1-7 July 2000

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Photos © Hilton Pond Center

  • The Fourth of July is celebrated in the United States as Independence Day. it's a time to reflect on how our country came to be and where we want it to go in the future. This holiday week also coincides with a natural event of significance at Hilton Pond Center: the peak of blackberry season. Most years, the last ten days in June and first ten days of July are a time of great delight for staff members at the Center, for it is then that we meander the trails in pursuit of the perfect blackberry (above). When executive director Bill Hilton Jr. was a graduate student in far-off Minnesota, he often dreamed of coming back to South Carolina, slipping on a pair of sandals and shorts, grabbing his binoculars, and watching birds and the mid-summer sunrise while gobbling down handfuls of fresh, ripe blackberries. That's why the trails at the Center were laid out to go past the best blackberry patches, and that's why Hilton's fingers take on a purplish tinge along about the first of July. One of the other great things about the trails is that they allow access to blackberry vines without having to worry about scratchy thorns and itchy chiggers that are so irritating at this time of year.
  • Botanists disagree about how many varieties of native blackberries (Rubus spp.) occur in North America. Some authorities say there are as many as 2,500 species, while others claim that there are far fewer than that. One problem in classifying blackberries is that they can reproduce asexually by sending out runners, establishing a large local colony of plants that are identical in appearance and genetic make-up. In addition, that same colony produces genetically diverse seeds that germinate and grow into plants that may look a little different than their parents. To complicate matters, blackberry appearance also seems to be influenced by environmental factors such as soil nutrients, exposure, and available moisture. Regardless, however, blackberries all taste good to us, and we're happy when there's a good blackberry year.
  • Unfortunately, the June 2000 drought has had a negative influence on this year's crop at Hilton Pond Center. Many local blackberries are withering on the vine, and some that are ripening are being attacked by Japanese Beetles. (Nothing's worse than popping a juicy blackberry into one's mouth, anticipating a burst of flavor, and suddenly realizing an acrid-tasting insect is attached!)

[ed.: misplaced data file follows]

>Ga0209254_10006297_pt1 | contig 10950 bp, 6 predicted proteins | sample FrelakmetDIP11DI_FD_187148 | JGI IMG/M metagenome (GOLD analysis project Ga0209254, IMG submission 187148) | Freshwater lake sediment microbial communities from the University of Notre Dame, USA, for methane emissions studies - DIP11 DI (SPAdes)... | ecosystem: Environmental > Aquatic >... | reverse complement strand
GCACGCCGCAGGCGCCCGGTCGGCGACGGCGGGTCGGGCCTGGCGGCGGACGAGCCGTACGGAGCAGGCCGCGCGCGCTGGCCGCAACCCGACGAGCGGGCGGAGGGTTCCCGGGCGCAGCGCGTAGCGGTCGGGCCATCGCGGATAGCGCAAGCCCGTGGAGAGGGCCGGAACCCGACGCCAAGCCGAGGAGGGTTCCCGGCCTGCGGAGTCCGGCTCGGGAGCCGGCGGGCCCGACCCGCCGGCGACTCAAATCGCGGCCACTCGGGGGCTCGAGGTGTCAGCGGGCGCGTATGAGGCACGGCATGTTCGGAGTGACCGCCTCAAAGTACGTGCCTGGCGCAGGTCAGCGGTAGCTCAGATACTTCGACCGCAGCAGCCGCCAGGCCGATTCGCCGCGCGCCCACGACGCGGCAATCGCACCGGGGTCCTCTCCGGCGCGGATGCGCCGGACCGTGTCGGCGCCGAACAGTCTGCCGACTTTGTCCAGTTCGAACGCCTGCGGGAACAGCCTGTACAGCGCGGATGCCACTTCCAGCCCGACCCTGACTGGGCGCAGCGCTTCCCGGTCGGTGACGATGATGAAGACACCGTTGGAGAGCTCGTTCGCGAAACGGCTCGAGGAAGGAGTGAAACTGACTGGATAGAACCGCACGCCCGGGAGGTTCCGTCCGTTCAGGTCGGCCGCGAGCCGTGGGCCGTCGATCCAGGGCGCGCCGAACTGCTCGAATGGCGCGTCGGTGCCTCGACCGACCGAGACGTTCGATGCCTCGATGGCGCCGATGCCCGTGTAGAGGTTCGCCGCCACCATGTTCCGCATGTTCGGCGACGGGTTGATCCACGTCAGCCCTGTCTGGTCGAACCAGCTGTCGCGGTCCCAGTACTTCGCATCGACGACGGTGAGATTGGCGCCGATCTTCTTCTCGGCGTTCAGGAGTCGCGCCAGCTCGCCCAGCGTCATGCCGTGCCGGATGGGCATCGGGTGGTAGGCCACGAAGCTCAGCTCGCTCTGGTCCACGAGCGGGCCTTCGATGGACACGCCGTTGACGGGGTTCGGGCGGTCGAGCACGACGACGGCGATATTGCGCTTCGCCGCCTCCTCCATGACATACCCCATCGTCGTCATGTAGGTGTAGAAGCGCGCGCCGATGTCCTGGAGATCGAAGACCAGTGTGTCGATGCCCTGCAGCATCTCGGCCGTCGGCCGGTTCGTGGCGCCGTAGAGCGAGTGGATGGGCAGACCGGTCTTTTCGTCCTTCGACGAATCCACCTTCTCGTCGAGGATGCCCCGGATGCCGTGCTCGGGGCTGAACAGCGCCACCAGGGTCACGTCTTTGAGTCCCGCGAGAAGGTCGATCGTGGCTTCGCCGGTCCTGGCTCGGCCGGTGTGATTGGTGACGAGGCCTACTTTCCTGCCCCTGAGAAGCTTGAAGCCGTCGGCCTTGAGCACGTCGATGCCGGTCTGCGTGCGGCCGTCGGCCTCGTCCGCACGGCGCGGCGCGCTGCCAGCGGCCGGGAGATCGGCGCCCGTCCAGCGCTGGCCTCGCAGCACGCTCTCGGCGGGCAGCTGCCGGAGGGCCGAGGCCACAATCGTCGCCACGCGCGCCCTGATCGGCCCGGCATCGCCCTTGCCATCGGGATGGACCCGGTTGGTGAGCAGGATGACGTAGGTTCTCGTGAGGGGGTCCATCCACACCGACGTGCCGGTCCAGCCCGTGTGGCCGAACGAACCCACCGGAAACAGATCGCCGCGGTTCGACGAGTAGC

• Native raspberries and dewberries are also lumped into genus Rubus along with blackberries. All these plants are classified in the Rose Family (Rosaceae) --based on five-petaled white flowers that resemble little wild roses (blackberry at right). Many other berry species have been introduced in North America; some such as the large Himalayan Blackberry (R. bifrons) can escape from cultivation and have become invasive plants in some areas of the country.
All photos © Hilton Pond Center

Eastern Wood-Pewee

(Smallish flycatcher with no eyering;
lower mandible yellow)

Red-bellied Woodpecker

(Recent fledglings lack red
on head)

Plus the following species not pictured
(or pictured on other weekly pages):

Ruby-throated Hummingbird*
Black-and-White Warbler
Carolina Chickadee*
Indigo Bunting
Northern Cardinal*
House Finch*
Carolina Wren*
Eastern (Rufous-sided) Towhee*

*including at least one recent fledgling

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Hilton Pond Center for Piedmont Natural History is a non-profit research & education organization in York, South Carolina USA; phone (803) 684-5852. Directed by Bill Hilton Jr., aka The Piedmont Naturalist, it is the parent organization for Operation RubyThroat. Contents of this Web site--including articles and photos--may NOT be duplicated, modified, or used in any way except with the express written permission of Hilton Pond Center. All rights reserved worldwide. To obtain permission for use or for further assistance on accessing this Web site, contact the Webmaster.